SINGAPORE, July 14 — Enraged with her boyfriend after a quarrel, a Filipino domestic helper decided to film herself abusing her employer’s toddler and send him the videos to show him what she was capable of when she was angry.
Leslie Ann Belmonte Dieza smothered the boy with a pillow, pulled his hair, and used a kitchen knife to hit him repeatedly on his buttocks.
The 35-year-old pleaded guilty to two counts of ill-treating a child, and was sentenced to nine months’ jail yesterday.
The court heard that Dieza was married to a fellow Filipino who also worked in Singapore. They had a strained relationship as she was having an affair with another man, known only as Raymond.
Dieza had been working in her Australian employer’s household for about 16 months before the day of the incident.
On Apr 11 this year, shortly before 2pm, Raymond called Dieza using Facebook video call. They got into a heated argument over finances, which led to Dieza’s decision to record videos of her abusing the toddler, who was one year and four months old at that time.
The boy was lying on a bed as she was putting him to sleep. She put her camera phone at the side of the bed, aimed it at him, and began physically abusing him.
She pressed his face on the mattress, smothered him with a pillow, shook him while holding onto a pillow around his head, shook and twisted his head while pulling him by his hair, then lifted him by his hair and threw his head against a pillow.
The video clip lasted one minute and 34 seconds.
Later, between 2pm and 3pm, Dieza and the toddler were sitting on the kitchen floor when she decided to record another video.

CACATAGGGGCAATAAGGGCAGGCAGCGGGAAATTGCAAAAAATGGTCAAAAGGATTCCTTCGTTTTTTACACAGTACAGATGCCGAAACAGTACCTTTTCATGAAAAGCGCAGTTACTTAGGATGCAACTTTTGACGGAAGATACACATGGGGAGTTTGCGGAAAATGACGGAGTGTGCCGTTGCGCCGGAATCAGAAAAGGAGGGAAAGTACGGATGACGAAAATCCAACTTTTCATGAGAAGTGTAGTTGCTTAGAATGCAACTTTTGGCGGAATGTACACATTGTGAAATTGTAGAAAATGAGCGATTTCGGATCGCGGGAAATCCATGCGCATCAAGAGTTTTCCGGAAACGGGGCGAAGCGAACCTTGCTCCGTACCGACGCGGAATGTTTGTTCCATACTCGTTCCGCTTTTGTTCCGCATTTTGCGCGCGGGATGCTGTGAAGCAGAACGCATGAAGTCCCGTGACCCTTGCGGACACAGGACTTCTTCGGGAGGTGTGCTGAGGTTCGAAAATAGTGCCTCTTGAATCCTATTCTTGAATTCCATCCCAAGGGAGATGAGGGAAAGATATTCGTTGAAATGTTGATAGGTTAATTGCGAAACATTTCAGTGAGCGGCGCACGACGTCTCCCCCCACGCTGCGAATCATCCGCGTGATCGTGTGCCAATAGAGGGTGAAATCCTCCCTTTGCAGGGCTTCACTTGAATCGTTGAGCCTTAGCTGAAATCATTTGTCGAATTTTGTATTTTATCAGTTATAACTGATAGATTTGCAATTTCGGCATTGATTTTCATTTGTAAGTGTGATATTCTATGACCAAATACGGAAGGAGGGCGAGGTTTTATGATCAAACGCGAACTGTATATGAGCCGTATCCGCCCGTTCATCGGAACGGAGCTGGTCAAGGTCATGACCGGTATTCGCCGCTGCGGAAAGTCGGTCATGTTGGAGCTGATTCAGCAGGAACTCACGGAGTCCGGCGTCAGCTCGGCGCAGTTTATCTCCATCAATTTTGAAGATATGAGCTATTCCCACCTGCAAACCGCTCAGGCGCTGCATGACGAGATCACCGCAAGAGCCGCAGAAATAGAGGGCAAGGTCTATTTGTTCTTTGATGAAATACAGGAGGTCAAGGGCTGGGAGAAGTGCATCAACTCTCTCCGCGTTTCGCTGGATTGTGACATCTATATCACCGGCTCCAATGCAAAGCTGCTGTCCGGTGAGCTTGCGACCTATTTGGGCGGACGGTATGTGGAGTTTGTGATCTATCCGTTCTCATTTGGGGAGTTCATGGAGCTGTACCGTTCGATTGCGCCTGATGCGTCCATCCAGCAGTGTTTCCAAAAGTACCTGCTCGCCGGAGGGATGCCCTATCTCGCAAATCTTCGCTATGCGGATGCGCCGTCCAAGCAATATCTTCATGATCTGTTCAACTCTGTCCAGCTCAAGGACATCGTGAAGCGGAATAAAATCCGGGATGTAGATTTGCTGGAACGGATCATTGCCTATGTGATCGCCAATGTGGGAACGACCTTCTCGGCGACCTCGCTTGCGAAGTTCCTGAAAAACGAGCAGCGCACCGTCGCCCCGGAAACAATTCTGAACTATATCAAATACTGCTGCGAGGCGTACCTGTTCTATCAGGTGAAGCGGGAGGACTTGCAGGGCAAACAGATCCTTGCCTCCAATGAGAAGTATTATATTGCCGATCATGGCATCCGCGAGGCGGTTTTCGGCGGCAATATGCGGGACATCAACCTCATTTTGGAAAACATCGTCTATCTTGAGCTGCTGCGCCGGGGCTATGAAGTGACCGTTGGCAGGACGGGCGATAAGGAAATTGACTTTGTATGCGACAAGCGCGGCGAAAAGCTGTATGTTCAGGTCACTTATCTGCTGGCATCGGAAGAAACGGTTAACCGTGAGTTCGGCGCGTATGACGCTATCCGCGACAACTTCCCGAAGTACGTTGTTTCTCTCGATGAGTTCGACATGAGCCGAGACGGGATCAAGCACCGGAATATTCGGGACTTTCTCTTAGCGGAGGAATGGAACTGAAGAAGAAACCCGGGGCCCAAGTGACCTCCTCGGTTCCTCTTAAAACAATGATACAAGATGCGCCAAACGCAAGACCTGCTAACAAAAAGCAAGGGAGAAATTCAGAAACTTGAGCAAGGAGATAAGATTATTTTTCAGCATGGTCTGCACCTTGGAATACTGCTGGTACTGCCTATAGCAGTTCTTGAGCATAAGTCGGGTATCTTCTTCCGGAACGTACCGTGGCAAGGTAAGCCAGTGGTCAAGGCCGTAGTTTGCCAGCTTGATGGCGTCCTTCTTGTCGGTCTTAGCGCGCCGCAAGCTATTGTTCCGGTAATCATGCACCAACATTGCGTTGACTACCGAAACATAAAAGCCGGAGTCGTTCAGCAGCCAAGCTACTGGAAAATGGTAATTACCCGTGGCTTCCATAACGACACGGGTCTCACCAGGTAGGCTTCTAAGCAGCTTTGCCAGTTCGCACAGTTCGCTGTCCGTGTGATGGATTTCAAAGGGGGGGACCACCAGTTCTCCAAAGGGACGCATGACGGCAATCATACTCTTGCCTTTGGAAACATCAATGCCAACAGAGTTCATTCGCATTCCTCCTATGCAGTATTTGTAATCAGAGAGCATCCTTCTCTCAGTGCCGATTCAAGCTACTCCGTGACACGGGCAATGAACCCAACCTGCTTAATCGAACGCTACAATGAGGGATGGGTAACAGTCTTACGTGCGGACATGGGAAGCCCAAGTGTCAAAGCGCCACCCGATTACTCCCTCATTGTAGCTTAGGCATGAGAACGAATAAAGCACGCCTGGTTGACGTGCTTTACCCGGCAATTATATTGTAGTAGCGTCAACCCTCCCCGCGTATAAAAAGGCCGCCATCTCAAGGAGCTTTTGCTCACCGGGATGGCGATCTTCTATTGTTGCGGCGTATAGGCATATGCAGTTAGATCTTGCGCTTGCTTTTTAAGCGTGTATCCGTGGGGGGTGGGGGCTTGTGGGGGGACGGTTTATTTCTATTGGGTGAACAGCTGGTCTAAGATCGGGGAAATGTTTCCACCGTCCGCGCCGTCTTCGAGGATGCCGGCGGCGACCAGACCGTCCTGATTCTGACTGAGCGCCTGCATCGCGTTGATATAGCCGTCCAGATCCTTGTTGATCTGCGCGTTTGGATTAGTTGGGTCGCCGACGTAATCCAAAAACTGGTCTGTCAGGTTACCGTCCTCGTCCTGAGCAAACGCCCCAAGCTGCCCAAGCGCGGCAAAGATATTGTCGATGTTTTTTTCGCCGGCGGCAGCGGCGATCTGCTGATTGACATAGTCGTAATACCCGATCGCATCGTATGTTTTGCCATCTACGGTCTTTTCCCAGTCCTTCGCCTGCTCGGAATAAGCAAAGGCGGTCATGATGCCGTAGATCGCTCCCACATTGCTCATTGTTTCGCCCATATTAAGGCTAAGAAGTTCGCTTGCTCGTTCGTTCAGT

She grabbed and extended the boy’s left arm and used a 27cm-long kitchen knife to hit him repeatedly on his buttocks.
When he crawled closer to her, she lifted and positioned him directly in front of her, before continuing to hit him.
That video clip was about 35 seconds long.
Dieza then sent the videos to Raymond via Facebook Messenger.
On the same day, Raymond got his sister to contact Dieza’s husband, who worked as a logistics coordinator in Singapore, and sent him the videos.
After seeing the videos, Dieza’s husband met her near her employer’s condominium. She walked off following an argument.
He decided to call the police, and she was arrested that night after she returned to her employer’s home.
The toddler was brought to KK Women’s and Children’s Hospital and was found with a 1 cm-long abrasion on his left heel. Further examination did not reveal other injuries, and he was discharged the following day.
For each charge of ill-treating a child under the Children and Young Persons Act, Dieza could have jailed up to four years and fined up to S$4,000 (11,864.60). — TODAY